Making $7.7 billion in grants to charities in 2011, and holding more than $37.4 billion at year-end, donor-advised funds (DAFs) are now a major player in U.S. philanthropy.
A DAF is an investment account administered by a charity or investment organization. A donor opens a DAF by making a contribution, and receives an immediate income tax deduction. The donor no longer controls the funds contributed, but can recommend grants to charities of the donor’s choice.
DAFs provide tax advantages to the donor. For example, an individual who is having an exceptionally big income year can donate to a DAF in that year (and obtain a current charitable deduction), while the disbursement of grants to charities through the DAF can be made over several later years. A DAF can be specially advantageous to a person who holds securities that have appreciated in value; by donating the actual securities to a DAF the person not only can obtain a charitable deduction, he or she can avoid taxes on the capital gains attributable to the securities.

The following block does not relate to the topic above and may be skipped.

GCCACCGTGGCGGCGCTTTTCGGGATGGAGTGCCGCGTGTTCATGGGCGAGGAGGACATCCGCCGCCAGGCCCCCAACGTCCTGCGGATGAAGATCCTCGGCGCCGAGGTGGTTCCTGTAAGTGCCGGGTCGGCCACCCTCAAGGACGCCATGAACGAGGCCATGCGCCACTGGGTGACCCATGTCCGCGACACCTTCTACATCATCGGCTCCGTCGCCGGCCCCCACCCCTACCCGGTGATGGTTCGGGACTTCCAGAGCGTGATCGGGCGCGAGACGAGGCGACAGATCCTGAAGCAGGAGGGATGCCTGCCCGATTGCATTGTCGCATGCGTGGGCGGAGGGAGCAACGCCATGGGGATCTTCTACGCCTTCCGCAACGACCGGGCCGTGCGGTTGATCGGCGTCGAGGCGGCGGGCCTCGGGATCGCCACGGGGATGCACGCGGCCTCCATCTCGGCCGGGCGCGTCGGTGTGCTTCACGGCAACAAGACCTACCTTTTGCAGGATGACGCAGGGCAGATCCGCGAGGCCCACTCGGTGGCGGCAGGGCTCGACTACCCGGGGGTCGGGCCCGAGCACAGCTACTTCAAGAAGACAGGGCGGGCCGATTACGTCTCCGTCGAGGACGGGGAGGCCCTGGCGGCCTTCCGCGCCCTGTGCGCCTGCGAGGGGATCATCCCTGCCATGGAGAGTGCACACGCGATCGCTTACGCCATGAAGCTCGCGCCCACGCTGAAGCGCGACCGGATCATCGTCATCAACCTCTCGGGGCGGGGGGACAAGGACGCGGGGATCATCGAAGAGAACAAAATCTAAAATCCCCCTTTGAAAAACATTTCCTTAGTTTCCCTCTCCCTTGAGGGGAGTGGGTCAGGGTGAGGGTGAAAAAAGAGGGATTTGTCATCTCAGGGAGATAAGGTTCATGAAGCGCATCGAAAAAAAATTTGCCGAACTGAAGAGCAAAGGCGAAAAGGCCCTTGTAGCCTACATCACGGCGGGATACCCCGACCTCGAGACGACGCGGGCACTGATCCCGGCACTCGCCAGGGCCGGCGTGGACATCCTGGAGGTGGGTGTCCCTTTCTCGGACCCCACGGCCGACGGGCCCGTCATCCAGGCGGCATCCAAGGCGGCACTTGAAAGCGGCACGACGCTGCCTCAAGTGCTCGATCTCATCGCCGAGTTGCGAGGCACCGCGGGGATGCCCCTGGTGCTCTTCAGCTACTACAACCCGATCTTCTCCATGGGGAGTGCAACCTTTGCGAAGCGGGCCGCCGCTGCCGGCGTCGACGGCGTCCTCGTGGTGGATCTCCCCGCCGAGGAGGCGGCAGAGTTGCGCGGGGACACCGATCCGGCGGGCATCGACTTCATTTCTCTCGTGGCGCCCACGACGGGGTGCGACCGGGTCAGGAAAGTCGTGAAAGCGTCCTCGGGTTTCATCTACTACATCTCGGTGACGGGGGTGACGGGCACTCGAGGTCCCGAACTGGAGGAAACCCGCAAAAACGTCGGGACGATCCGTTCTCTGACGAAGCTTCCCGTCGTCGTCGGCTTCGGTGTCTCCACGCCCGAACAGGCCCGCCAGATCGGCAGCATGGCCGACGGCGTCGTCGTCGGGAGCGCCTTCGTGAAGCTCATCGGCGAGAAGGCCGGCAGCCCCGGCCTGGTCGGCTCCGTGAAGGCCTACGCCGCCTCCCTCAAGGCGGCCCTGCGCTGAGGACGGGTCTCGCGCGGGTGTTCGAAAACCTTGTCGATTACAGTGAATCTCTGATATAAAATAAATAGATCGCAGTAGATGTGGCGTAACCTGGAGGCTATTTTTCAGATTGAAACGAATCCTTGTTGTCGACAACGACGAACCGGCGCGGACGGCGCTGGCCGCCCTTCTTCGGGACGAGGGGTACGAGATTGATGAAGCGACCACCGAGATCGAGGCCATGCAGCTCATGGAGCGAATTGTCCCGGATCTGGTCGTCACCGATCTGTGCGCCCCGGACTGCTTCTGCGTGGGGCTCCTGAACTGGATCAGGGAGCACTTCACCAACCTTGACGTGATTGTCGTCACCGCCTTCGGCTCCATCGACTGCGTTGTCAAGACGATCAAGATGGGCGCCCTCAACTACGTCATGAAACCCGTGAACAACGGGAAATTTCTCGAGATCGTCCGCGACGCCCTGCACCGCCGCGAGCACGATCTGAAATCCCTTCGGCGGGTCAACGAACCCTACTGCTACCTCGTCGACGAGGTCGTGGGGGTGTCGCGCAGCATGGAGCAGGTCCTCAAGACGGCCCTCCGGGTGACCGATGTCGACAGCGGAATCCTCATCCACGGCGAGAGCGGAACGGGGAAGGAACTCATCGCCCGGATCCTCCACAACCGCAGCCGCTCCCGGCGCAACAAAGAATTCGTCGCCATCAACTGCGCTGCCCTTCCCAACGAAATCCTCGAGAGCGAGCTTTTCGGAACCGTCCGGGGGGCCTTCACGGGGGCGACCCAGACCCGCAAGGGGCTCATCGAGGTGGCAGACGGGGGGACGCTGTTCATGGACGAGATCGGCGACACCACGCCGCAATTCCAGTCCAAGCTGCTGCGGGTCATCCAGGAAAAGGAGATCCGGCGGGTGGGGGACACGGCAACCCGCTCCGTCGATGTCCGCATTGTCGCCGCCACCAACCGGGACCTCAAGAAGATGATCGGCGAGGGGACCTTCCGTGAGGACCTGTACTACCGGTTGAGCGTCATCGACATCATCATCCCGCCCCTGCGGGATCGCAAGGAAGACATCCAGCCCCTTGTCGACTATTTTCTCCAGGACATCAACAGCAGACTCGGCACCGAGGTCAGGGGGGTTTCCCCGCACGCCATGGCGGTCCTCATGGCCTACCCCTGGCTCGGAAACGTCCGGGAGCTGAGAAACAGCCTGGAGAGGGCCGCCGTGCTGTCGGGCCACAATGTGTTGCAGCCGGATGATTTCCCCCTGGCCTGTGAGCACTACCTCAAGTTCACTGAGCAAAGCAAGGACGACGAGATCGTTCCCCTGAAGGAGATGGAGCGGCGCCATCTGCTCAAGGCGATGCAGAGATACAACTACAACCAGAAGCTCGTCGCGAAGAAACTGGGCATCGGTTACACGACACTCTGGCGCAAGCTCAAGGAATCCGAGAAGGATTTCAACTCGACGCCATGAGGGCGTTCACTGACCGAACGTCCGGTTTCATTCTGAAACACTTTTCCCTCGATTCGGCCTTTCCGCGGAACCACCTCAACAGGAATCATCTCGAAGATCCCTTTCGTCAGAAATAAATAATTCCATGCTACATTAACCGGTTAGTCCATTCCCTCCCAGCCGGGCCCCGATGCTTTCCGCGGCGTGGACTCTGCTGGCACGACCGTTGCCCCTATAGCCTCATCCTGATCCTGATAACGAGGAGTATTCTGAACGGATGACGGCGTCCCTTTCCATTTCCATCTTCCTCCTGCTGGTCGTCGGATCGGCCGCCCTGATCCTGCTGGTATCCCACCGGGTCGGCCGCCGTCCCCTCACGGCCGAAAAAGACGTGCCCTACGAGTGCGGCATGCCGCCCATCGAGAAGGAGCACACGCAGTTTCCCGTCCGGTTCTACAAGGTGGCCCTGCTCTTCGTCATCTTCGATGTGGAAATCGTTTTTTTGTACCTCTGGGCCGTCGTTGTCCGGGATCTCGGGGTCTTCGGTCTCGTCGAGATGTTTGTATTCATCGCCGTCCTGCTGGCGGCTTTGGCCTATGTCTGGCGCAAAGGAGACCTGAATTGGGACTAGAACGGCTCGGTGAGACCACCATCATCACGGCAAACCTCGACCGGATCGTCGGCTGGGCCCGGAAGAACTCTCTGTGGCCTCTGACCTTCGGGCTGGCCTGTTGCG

DAFs differ significantly. And donations to DAFs are irrevocable. If you are considering donating to a DAF, you need to compare. We’ve created a checklist to help potential donors compare DAFs.
DAF sponsors can be generally categorized as:
- National charities (contributions received by 43 totaled $4.75 billion in 2011).
- Single-issue charities (contributions received by 236 totaled $2.5 billion).
- Community foundations (contributions received by 373 totaled $2.39 billion).
More than 650 DAF sponsors now operate in the U.S. The ten largest DAF sponsors at the end of 2011 were:
1. Fidelity Charitable Gift Fund
2. Schwab Charitable Fund
3. Vanguard Charitable Endowment Program
4. National Christian Foundation
5. Jewish Communal Fund
6. National Philanthropic Trust
7. Silicon Valley Community Foundation
8. New York Community Trust
9. Chicago Community Trust
10. Jewish Community Federation of San Francisco, the Peninsula, Marin and Sonoma Counties